setCustomers(customer.map((d) => ({ id: d.email, name: d.email })));
  }, [film, customer]);

  return (
    
      
        
        
        
        

        

        
      
    
  );
};

export default RentalCreate;

The only difference here is that we have two select inputs that display a list of all customers and films by manually querying those resources.

Instead of writing custom logic to query the customer and film resources, we could have easily use the built-in <ReferenceInput> component. But currently, there's no way to set the selected value from the <SelectInput> component to something other than the document id. In the create form, we require the email field from the customer resource and the title field from the film resource. That is why we are manually querying, else the <ReferenceInput> component would have been awesome.

Do not forget to import and use the create view we just made. Also, register the film resource in App.js

//src/App.js

// ------------- import RentalCreate -------------
import RentalCreate from './components/RentalCreate';


//…

// ------------- use RentalCreate as the create view on the rental resource -------------
 
// ------------- register the film resource -------------
 
If a resource is registered and no list view is passed to it, React-admin hides it from the navbar. But the resource is still useful for querying as we did for the film select input in the <RentalCreate> component.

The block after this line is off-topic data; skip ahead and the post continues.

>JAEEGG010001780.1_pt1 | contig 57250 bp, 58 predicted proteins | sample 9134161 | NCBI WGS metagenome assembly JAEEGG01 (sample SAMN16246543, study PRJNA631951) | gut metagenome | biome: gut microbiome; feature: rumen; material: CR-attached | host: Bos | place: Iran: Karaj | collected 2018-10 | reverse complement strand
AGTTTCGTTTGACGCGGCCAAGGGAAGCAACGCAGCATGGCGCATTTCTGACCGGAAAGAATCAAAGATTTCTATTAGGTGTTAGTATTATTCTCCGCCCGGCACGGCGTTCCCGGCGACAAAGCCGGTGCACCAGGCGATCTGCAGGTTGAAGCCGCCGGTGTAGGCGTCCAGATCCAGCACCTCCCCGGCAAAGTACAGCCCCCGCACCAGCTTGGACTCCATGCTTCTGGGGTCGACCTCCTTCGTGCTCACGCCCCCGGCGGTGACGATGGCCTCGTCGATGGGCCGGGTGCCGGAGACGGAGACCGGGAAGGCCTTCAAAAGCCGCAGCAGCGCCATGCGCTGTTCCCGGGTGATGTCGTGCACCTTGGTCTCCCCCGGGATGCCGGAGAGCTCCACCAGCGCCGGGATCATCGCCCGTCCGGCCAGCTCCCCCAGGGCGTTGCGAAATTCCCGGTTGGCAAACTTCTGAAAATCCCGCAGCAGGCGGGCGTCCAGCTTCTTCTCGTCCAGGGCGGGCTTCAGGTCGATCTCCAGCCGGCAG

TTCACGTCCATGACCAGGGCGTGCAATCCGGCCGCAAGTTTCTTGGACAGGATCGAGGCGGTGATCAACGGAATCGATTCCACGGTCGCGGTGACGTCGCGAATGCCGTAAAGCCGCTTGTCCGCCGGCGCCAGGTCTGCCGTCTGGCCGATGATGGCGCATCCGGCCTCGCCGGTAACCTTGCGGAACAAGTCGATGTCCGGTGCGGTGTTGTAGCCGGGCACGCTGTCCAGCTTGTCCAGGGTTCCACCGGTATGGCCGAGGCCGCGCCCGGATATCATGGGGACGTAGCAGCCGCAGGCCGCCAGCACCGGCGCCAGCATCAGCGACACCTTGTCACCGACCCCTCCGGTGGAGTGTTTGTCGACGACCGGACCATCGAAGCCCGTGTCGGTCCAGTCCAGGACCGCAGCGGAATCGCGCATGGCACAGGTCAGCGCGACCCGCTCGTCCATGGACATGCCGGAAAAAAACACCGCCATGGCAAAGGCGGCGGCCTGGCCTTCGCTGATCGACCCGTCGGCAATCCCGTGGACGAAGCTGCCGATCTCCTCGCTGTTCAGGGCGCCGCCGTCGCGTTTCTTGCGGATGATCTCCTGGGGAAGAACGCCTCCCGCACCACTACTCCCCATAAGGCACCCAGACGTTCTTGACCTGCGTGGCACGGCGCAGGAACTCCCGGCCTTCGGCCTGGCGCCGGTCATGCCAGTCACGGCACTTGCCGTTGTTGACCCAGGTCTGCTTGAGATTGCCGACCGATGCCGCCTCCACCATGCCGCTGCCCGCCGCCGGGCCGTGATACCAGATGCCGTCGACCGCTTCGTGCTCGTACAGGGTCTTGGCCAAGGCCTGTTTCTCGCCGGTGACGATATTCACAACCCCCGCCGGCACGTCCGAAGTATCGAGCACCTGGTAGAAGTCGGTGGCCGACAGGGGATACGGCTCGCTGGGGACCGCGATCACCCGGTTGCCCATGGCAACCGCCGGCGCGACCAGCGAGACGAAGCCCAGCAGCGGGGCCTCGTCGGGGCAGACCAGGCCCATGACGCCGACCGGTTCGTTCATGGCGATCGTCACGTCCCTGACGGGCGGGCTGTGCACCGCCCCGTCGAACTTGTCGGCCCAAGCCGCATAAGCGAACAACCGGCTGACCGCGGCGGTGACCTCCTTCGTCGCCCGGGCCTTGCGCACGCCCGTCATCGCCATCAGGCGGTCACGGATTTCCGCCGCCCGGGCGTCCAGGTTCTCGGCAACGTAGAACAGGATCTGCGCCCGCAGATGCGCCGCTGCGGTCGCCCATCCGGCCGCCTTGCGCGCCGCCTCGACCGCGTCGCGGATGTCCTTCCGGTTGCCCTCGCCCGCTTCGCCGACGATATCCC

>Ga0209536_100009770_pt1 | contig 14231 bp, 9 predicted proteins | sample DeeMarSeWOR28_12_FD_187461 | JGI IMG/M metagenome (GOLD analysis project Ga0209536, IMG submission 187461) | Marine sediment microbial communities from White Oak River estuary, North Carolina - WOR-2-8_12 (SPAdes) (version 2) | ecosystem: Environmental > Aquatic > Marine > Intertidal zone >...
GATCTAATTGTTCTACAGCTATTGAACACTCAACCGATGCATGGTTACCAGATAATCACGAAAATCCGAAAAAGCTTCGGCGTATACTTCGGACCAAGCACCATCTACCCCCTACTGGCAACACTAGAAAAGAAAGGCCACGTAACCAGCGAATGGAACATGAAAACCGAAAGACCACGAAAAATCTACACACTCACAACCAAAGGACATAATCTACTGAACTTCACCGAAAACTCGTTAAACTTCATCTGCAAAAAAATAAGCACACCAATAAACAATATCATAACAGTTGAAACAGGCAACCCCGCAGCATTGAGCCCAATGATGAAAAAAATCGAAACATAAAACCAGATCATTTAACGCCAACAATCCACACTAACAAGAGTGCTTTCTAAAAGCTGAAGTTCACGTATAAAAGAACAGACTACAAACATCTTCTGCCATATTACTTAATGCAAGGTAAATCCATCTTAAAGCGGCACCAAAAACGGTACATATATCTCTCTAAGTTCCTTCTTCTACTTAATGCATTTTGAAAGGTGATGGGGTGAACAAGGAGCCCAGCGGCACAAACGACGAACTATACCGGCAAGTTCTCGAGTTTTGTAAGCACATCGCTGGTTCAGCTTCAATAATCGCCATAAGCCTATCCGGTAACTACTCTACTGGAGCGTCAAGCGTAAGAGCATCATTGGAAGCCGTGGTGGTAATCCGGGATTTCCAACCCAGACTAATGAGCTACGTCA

This is the moment you’ve been waiting for! Save your files and head over to the browser. You’ll notice that we now have a create button on the rentals table, and clicking on a rental takes you to edit that rental. Sweet!

We’ve finally completed the dashboard! 🥳 🎉 🎊

We have a complete admin panel to manage rentals. We can see a list of customers, select a customer and view all his orders and lastly, we can create new rental entries or edit existing ones. Awesome!

For some extra credit, let's add some authentication.

Extra credit: Authentication

You must add some authentication to your apps, else anyone would be able to use it, even malicious individuals! Thankfully, adding authentication to our API and admin dashboard is not too difficult.

The first part of this section will focus on adding authentication to the Loopback API. You can skip this if you’ve been following along with your API. Next, we’ll look at implementing auth on the React-admin panel.

Securing the API

Loopback has various authentication strategies that we can implore to secure the API. We are going to be going with the JWT authentication strategy, mostly because it’s super easy to set up and is fully supported by React-admin.

Enough talk, let's get started by installing the JWT auth extension library and Validatorjs on the Loopback API server.

npm i --save @loopback/authentication @loopback/authentication-jwt @types/validator

Next, bind the authentication components to the application class in src/application.ts

// src/appliation.ts

// ----------- Add imports -------------
import {AuthenticationComponent} from '@loopback/authentication';
import {
  JWTAuthenticationComponent,
  SECURITY_SCHEME_SPEC,
  UserServiceBindings,
} from '@loopback/authentication-jwt';
import {MongoDataSource} from './datasources';
// ------------------------------------

export class TodoListApplication extends BootMixin(
  ServiceMixin(RepositoryMixin(RestApplication)),
) {
  constructor(options: ApplicationConfig = {}) {

    //…

    // ------ Add snippet at the bottom ---------

    // Mount authentication system
    this.component(AuthenticationComponent);
    // Mount jwt component
    this.component(JWTAuthenticationComponent);
    // Bind datasource
    this.dataSource(MongoDataSource, UserServiceBindings.DATASOURCE_NAME);
    // ------------- End of snippet -------------
  }
}

Great job! We now have a foundation for auth.